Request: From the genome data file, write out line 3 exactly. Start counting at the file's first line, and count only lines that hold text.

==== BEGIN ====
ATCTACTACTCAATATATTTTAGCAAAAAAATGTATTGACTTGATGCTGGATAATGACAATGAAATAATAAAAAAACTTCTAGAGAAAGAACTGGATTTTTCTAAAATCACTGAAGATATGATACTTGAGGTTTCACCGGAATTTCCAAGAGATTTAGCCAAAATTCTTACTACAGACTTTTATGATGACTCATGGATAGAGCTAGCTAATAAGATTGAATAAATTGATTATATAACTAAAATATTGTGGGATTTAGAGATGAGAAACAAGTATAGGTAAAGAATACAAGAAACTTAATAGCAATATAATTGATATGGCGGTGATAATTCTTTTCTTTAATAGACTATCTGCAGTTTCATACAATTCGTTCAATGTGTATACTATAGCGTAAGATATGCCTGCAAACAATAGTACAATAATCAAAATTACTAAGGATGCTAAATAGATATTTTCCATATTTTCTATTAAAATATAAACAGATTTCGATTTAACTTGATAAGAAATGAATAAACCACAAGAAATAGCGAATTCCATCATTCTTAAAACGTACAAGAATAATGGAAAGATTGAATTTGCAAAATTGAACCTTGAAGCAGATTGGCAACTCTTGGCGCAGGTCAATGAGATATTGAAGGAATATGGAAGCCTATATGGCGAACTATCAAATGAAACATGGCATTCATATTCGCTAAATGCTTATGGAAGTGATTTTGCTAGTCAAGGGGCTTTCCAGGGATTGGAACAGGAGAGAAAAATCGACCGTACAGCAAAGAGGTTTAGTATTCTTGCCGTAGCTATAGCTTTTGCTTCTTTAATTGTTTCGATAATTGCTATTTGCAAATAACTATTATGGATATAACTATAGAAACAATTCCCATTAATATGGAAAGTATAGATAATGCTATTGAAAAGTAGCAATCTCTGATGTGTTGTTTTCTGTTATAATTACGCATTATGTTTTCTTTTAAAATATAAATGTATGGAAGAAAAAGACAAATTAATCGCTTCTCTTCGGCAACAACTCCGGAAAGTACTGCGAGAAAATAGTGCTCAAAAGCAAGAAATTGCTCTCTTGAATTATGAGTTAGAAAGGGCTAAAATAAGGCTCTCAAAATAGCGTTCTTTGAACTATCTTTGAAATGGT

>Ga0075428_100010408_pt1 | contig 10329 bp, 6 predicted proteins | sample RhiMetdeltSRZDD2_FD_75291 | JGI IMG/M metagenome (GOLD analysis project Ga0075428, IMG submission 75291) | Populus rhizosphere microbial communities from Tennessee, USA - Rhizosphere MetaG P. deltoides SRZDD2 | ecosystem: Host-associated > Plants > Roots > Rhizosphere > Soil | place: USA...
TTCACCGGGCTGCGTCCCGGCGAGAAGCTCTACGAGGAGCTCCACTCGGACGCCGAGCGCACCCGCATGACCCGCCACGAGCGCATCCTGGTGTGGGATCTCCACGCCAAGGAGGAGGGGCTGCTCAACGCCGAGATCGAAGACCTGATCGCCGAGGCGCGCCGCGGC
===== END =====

TTCACCGGGCTGCGTCCCGGCGAGAAGCTCTACGAGGAGCTCCACTCGGACGCCGAGCGCACCCGCATGACCCGCCACGAGCGCATCCTGGTGTGGGATCTCCACGCCAAGGAGGAGGGGCTGCTCAACGCCGAGATCGAAGACCTGATCGCCGAGGCGCGCCGCGGC